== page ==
Gene from extinct human species fortifies high-altitude Tibetans

Wed Jul 2, 2014 7:03pm EDT
 
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By Will Dunham

WASHINGTON (Reuters) - How do Tibetans thrive in high-altitude, low-oxygen conditions that would make others wither? Well, they may have received some help from an unexpected source.

Scientists said on Wednesday many Tibetans possess a rare variant of a gene involved in carrying oxygen in the blood that they likely inherited from an enigmatic group of extinct humans who interbred with our species tens of thousands of years ago.

It enables Tibetans to function well in low oxygen levels at elevations upwards of 15,000 feet (4,500 meters) like the vast high plateau of southwestern China. People without this variant would be apt to develop thick blood, leading to high blood pressure, heart attacks, strokes, low-birth-weight babies and higher infant mortality.

This version of the EPAS1 gene is nearly identical to one found in Denisovans, a lineage related to Neanderthals - but is very different from other people today.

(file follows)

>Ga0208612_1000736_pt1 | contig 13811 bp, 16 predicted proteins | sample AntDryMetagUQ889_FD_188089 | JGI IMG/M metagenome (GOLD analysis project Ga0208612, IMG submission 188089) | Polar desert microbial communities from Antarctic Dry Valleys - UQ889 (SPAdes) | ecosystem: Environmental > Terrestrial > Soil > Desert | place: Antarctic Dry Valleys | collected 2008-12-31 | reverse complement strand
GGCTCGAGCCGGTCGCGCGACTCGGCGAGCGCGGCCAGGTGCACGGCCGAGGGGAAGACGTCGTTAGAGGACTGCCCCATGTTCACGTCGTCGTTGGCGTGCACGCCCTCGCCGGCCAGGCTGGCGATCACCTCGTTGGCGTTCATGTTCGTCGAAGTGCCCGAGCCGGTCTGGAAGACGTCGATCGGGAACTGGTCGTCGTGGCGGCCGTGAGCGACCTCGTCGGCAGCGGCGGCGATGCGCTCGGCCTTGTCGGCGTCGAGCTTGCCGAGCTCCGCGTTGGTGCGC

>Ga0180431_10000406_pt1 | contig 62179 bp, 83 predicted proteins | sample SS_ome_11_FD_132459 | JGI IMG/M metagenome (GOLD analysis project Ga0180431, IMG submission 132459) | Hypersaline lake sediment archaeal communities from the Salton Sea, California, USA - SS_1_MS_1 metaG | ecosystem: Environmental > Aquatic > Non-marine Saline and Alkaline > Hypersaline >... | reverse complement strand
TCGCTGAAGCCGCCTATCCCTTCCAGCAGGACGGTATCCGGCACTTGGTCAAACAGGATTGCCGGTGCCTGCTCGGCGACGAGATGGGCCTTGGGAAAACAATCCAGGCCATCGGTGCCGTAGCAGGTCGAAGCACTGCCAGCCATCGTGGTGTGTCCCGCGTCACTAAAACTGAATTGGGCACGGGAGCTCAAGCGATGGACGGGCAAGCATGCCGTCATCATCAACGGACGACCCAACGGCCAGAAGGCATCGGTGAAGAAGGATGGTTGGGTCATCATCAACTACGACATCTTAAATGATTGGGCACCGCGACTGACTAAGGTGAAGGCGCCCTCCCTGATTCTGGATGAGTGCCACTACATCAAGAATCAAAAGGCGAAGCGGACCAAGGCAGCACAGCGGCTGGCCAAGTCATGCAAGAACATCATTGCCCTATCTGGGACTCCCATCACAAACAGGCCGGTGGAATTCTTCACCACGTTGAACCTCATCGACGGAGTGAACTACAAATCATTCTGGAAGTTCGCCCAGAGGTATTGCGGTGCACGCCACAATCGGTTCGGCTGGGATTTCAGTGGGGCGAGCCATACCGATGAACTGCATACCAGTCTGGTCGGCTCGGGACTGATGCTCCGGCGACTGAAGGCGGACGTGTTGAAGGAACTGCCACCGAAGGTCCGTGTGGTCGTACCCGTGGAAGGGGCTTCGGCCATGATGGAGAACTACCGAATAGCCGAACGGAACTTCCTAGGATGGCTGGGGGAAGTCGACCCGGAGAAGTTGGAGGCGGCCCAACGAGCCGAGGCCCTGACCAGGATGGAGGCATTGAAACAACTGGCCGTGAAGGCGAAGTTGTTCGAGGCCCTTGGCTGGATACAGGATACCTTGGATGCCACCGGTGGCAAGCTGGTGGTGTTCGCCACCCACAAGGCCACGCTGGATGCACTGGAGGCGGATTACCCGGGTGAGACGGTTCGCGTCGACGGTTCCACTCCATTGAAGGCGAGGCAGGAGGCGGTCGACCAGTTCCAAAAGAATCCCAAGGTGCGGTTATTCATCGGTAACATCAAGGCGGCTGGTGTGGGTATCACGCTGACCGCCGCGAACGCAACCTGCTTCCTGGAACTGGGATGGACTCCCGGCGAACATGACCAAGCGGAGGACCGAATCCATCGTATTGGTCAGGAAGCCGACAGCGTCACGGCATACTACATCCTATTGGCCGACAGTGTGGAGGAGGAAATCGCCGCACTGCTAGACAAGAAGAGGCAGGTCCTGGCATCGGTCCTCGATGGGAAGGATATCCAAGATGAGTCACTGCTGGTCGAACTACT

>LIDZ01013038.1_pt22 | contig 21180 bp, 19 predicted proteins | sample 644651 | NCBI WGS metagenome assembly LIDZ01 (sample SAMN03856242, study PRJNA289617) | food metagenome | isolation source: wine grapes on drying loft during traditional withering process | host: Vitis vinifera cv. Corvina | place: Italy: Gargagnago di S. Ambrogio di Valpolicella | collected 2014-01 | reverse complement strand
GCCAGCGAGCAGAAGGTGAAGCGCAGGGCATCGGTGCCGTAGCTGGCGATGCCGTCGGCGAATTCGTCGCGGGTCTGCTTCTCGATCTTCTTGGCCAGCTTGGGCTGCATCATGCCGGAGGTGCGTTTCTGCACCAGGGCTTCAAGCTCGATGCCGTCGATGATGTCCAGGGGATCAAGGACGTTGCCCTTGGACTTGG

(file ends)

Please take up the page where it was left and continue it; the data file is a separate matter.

Denisovans are known from a single finger bone and two teeth found in a Siberian cave. DNA testing on the 41,000-year-old bone indicated Denisovans were distinct from our species and Neanderthals.

"Our finding may suggest that the exchange of genes through mating with extinct species may be more important in human evolution than previously thought," said Rasmus Nielsen, a computational biology professor at the University of California, Berkeley and the University of Copenhagen, whose study appears in the journal Nature.

Our genome contains residual genetic fragments from other organisms like viruses as well as species like Neanderthals with which early modern humans interbred. The researchers called their study the first to show that a gene from an archaic human species has helped modern humans adjust to different living conditions.

"Such exchange of genes with other species may in fact have helped humans adapt to new environments encountered as they spread out of Africa and into the rest of the world," said Nielsen.   Continued...

 
A Chinese researcher collects a blood sample from an ethnic Tibetan man participating in a DNA study.  REUTERS/Beijing Genomics Institute (BGI-Shenzhen) photo/Handout